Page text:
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Re: st: Hotdeck imputation
--- "Daniel Waxman" <dan@a...> wrote:
> I need to do a relatively simple imputation, but am having trouble
> following the examples given.
> Here is the situation:
> Dataset ~ 10,000 obs (non-weighted, 1 obs/subject)
> Variable to be imputed:
> EKG_abnormal --binary(yes/no), missing at random < 5% of
> Potential predictors with which to impute:
> At least five, some binary (e.g. chestpain yes/no, first_cat (1-5),
> some which are continuous but can be made categorical (e.g. age ==>
> Primary outcome being studied: Death yes/no
> The questions:
> (1) Should I use the outcome variable (death) as one of imputation
> variables? Should I use many imputation variables since I can
> (large dataset?
> (2) Most important: Can somebody give an example for the correct
> way to issue the commands?
> If I do the following:
> . hotdeck ekg_abnormal using imp, by(agecat first_cat) store
> keep(merge_variable) impute(5)
> Then I end up with 5 files, imp1 imp2 imp3 imp4 imp5
> Eventually I want to end up with imputed values for ekg_abnormal
> that I can use the main logistic regression equation of interest.
> Not sure where the options infile(), command(logit) fit into things.
The two questions are related: -hotdeck- produces multiple files
because it does the Multiple Imputation variant of hotdeck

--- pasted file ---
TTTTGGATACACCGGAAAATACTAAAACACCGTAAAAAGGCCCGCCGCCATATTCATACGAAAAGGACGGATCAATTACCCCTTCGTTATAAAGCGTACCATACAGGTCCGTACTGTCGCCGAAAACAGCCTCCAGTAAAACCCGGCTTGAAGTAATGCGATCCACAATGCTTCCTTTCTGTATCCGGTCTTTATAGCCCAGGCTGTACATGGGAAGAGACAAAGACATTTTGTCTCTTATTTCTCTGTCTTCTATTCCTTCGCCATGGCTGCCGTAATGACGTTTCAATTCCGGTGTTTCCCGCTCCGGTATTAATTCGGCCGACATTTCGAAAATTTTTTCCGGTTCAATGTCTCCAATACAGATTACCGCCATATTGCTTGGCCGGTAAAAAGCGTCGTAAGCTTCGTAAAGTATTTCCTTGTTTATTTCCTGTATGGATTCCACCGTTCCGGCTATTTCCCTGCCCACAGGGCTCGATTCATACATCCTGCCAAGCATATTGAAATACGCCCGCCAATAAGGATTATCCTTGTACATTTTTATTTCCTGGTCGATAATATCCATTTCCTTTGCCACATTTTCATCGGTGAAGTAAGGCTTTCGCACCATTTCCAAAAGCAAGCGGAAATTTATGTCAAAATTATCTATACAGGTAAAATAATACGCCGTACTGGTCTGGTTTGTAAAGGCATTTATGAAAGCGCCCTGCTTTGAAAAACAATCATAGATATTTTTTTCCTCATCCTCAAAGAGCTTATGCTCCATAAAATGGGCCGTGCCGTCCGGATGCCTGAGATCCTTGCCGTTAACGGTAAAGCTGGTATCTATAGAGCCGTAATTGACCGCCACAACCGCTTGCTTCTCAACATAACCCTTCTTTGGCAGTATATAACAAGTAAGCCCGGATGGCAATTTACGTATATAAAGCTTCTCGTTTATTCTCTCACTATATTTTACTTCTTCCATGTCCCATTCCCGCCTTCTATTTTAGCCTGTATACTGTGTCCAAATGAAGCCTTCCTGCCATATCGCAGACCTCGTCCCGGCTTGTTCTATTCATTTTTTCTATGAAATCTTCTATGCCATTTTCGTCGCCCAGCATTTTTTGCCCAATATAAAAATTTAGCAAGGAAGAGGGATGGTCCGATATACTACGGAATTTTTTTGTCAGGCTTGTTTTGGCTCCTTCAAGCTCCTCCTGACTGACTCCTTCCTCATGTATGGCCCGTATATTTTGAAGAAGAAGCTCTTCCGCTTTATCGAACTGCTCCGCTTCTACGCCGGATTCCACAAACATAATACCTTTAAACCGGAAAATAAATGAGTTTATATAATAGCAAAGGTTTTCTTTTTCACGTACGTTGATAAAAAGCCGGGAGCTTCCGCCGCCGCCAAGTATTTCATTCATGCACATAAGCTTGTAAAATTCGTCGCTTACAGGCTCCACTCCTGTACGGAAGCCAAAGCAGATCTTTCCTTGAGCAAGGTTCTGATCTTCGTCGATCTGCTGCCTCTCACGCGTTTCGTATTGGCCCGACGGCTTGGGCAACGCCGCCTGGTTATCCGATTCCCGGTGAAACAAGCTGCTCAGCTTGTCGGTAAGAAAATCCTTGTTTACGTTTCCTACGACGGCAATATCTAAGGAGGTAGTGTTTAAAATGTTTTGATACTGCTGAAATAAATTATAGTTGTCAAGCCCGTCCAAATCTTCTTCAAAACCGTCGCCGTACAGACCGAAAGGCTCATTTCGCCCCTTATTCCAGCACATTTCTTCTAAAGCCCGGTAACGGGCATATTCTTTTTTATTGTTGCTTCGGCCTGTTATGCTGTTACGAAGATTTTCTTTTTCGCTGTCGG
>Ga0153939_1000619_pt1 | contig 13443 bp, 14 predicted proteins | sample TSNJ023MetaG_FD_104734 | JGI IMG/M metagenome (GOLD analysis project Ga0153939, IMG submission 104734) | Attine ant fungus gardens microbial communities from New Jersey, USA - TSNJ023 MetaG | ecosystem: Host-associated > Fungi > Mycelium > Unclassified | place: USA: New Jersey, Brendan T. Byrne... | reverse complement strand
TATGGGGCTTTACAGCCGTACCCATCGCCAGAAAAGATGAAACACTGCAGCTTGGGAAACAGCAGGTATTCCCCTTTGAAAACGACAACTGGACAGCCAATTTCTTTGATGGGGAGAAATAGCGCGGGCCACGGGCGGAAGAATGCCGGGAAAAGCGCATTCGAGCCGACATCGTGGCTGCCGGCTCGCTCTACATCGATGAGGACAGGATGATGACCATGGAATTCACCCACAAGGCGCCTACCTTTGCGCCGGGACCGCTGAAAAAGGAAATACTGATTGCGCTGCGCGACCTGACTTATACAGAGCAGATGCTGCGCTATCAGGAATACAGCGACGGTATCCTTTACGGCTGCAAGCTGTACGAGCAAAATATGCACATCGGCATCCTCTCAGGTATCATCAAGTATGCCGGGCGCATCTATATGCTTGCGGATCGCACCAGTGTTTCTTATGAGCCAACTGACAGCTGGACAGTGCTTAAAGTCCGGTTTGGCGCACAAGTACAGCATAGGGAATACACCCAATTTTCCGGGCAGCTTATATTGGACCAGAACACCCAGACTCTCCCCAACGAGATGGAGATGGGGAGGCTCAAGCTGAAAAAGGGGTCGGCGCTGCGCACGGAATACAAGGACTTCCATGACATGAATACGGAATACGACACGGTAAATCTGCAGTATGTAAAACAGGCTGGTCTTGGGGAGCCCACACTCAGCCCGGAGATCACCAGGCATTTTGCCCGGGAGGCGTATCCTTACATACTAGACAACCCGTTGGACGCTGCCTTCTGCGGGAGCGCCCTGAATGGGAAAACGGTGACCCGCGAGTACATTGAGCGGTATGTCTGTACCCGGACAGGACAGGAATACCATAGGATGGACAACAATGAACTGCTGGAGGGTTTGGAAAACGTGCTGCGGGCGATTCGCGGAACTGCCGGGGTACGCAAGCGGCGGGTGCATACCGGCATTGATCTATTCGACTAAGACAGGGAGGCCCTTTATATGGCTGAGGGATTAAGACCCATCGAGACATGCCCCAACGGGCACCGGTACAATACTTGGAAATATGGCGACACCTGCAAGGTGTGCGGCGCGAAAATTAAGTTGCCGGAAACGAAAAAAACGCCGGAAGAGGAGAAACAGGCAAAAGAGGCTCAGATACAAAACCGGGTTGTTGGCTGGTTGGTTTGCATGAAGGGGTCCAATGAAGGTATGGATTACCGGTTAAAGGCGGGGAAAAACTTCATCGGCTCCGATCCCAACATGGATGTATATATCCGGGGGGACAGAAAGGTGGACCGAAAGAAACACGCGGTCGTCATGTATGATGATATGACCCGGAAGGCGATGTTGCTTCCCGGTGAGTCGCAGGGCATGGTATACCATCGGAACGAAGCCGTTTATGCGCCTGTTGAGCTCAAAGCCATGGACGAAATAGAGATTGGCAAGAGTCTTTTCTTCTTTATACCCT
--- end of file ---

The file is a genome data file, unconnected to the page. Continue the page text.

imputation, and because it does multiple imputation you should also
include your dependent variable. You should include the dependent
variable since if you don't the missing values are imputed assuming
that there is no relation between ekg_abnormal and death. So the
relationship between these two variables estimated using the imputed
datasets will be underestimated.
Adding more variables in the imputation makes the MAR assumption more
likely, but increases the probability that some of the cells are very
sparce. Empty or nearly empty cells should be avoided in hotdeck
imputation. So you should add variables that are strongly related
with the imputed variable, and you should add as many as possible
without creating sparce cells.
The idea behind Multiple Imputation is as follows: If you just impute
ones you assume that you are as sure about the imputed values as you
are about the observed values. So, if you impute ones you
underestimate the standard error, i.e. you think you are more sure
about the parameter than you realy are. However, the observed cases
in each cell also give information about the distribution of likely
values of the missing observations (under the MAR assumption). You
can for each missing value draw at random a number of values, e.g. 5,
from this distribution, and thus create 5 completed datasets. These
are the completed datasets you got from the -hotdeck- command. You
can now estimate the model of interest for each completed dataset.
The variation in estimates between completed datasets is a measure of
the added uncertainty due to using imputed values. The procedure used
by -hotdeck- is described in: (Rubin 1987, p. 122-124), or (Allison
2002, p. 57-58).
The command you could use is:
hotdeck ekg_abnormal, by(chestpain firstcat agecat death) command
(logit death chestpain age firstcat ekg_abnormal) parms(chestpain age
firstcat ekg_abnormal _cons) impute(5)
This will generate the datasets, estimates the model of interest (the
model specified in the command-option), and combines the results
(those put in the parms-option) for you.
Hope this helps,
Donald Rubin (1987) "Multiple Imputation for Nonresponse in Surveys",
New York: Wiley.
Paul Allison (2002) "Missing Data", Thousand Oaks: Sage.
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